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How to Create a Durable Memory

Factors affecting memory recall.

Key points

  • Attend to the details you want to remember.
  • Stress will make it much harder to retrieve the needed contents.
  • A good night’s sleep plays a critical role in the formation and storage of long-term memories.
Source: Fotum/Shutterstock

Life is full of disconnected events, and memory allows us to connect those events (experiences) and construct our stories. Our memories constitute who we are (what happened to us in the past) and help us to imagine possible future scenarios. How do we form new memories? The following principles will help you keep your memory sharp at any age.

1. Short-Term Memory

For new information to go into long-term memory, it must pass through short-term memory. The contents of short-term memory decay rapidly and are lost unless practiced. More practice means paying more attention. Repetition fortifies memory. The new information is selected because of its novelty, and its relation to our goals, values, and so on. We learn to ignore what is familiar and inconsequential. We acquire new knowledge by linking it to what we already understand. The foundational knowledge in place can make new information much easier to learn. We always have to build on what we know.

2. Pay Attention

Attention is essential for creating a memory for anything. We remember what we pay attention to. Memory lapses usually occur because we were not paying attention, or when attention was divided (multitasking). We tend to pay attention to (and remember) what we find interesting, meaningful, new, surprising, and emotional. Nothing focuses the mind like surprise. For example, although one may thoroughly enjoy a particular conversation, the same conversation a second time around would be dull.

3. Chunking as a Memory Extension

The technique of chunking (or grouping smaller pieces of information) is typically used to offset the limitations of memory capacity. Any group of elements that can be associated with each other can become a chunk. We remember the whole by remembering the parts. For example, a phone number sequence of 7-5-4-1-4-2-5 would be chunked into 754-1425. This makes information easier to retain and recall. For example, there was reportedly a rush to the altar on the last day of 2023, when the date was 12/31/23 – alternately, 1-2-3 1-2-3. A unique way to remember the date of an anniversary.

Source: Image by Dadaworks from Pixabay
Source: Image by Dadaworks from Pixabay

4. Space Apart Learning

Spacing out your learning can be helpful for optimal memory. We are better able to recall information and concepts if we learn them in multiple, spread-out sessions. Forgetting while we learn improves memory. The more study sessions are spaced apart, the more effort is required for remembering, and that leads to better long-term memory. For example, an hour of study tonight, an hour on the weekend, and another session a week from now. Ideally, spacing it out a day with sleep in between sessions. Adequate sleep could be the most important part of the memory process.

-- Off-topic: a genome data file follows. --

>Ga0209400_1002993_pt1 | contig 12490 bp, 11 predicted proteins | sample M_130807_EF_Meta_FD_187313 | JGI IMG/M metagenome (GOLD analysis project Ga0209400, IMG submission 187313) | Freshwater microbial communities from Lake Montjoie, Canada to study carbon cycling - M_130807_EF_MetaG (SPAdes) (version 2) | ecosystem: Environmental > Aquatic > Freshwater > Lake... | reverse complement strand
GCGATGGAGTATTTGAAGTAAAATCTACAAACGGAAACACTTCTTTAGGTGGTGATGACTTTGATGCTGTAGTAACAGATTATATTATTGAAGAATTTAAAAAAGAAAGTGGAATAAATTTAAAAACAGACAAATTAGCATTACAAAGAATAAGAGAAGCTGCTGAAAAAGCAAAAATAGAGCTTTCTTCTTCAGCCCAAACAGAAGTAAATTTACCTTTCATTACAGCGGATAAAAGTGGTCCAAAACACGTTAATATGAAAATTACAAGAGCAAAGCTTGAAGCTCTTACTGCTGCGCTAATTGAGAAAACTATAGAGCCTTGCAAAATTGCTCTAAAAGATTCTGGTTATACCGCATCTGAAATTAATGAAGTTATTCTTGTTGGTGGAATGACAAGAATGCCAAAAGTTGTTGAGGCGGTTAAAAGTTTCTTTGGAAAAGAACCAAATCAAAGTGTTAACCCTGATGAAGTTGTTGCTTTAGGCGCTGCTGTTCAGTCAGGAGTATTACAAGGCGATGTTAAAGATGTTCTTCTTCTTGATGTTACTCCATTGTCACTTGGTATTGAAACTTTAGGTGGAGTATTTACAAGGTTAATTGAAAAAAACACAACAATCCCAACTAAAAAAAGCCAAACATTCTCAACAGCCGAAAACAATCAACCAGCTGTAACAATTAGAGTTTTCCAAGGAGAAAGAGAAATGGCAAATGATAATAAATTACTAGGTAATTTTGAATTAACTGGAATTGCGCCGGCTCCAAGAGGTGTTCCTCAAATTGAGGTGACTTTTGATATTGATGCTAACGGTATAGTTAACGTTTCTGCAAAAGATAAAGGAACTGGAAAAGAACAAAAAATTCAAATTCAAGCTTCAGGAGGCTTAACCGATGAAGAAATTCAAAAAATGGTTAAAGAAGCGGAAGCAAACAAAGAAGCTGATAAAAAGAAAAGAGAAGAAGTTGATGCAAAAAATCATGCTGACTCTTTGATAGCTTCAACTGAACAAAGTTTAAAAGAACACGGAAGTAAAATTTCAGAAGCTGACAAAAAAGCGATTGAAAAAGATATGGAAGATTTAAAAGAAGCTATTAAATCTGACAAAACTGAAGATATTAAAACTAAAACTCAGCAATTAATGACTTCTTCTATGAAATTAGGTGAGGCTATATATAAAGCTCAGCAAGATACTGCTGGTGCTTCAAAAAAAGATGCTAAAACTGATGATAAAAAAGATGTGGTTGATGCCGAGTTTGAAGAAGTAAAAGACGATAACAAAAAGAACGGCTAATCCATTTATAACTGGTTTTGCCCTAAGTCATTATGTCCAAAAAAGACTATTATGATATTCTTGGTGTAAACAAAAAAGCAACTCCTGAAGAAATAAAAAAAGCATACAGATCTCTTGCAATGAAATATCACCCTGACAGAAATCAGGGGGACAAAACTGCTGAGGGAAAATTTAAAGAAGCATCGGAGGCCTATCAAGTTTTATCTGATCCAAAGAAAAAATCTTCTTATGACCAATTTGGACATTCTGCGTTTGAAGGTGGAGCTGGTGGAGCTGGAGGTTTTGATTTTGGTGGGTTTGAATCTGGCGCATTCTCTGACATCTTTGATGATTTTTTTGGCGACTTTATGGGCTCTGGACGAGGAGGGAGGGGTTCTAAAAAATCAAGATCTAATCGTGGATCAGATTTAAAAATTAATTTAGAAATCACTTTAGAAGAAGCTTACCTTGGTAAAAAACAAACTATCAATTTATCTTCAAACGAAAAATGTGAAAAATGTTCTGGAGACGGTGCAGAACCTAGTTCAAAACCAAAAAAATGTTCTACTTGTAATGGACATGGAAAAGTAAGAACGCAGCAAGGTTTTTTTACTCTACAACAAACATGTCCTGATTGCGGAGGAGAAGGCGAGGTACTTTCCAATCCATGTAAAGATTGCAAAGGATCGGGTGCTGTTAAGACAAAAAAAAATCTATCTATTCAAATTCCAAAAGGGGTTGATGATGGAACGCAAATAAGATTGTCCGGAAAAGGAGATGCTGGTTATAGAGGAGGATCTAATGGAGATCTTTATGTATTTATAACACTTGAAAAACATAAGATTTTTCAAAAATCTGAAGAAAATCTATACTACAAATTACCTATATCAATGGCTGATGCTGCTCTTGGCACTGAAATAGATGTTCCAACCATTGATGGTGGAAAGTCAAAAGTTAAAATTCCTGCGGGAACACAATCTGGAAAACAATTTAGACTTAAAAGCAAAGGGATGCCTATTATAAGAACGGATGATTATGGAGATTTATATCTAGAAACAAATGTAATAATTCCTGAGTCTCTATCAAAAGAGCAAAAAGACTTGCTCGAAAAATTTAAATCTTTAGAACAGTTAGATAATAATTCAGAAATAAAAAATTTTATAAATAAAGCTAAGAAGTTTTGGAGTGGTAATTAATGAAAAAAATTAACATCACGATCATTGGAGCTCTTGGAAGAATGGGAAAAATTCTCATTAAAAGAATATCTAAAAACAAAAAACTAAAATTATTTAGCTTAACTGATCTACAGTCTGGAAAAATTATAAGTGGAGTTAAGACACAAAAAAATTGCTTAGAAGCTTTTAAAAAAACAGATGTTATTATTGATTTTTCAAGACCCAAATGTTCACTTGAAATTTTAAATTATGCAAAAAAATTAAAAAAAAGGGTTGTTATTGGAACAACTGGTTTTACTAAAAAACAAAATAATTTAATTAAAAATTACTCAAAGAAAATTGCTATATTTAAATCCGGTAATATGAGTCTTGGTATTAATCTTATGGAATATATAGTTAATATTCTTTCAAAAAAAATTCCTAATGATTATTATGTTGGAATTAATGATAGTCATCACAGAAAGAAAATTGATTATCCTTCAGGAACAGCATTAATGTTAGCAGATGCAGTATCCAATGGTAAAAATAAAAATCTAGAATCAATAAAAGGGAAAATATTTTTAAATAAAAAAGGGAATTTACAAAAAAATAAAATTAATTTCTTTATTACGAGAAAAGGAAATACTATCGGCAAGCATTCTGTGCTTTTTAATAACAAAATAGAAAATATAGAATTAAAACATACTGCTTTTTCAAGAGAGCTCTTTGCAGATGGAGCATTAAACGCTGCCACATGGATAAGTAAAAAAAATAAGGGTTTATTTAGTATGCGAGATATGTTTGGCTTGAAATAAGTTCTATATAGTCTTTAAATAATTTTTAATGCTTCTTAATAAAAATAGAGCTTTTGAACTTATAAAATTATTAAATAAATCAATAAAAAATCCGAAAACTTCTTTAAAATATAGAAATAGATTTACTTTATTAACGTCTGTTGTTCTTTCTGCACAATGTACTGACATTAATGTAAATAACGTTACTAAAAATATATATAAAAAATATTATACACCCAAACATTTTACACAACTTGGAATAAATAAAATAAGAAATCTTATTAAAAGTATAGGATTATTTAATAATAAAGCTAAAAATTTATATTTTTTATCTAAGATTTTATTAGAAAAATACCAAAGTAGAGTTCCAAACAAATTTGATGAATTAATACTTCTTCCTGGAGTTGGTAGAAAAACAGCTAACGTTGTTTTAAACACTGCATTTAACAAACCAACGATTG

5. Emotional Significance

The experience of emotion enhances our memories. Emotion acts like a highlighter pen that emphasizes certain aspects of experiences to make them more memorable. For example, the soundtracks of movies and TV heighten the emotional drama of the story. Emotionally charged events (successes, humiliation, failures) are remembered better than those of neutral events. Events and information that elicit strong emotions also tend to matter to us. You will never forget some events, such as the joy of the birth of your first child, or your wedding day. To make our memory stronger, it helps to attach emotional significance to the objects and actions we experience. However, memories tend to become less vivid over time. As time passes, our memories shift from storing the specifics of what happened to storing the general meaning of the event. As the saying goes, “Time heals all wounds.”

6. Stress Can Diminish Learning

Stress can lead to memory deficits, such as the common experience of mentally blanking during a high-pressure examination or interview. Thus, worrying about how you will perform on a test may contribute to a lower test score. When you are anxious or stressed, you find yourself thinking and preoccupied with whatever you are anxious or stressed about. These intrusive thoughts will diminish your ability to learn new information and retrieve previously learned information. A good night’s sleep plays a critical role in the formation and storage of long-term memories.

In sum, remembering requires attention, surprise, meaning, emotion, and repetition. A lot must go right for memory to succeed.

More from Shahram Heshmat Ph.D.
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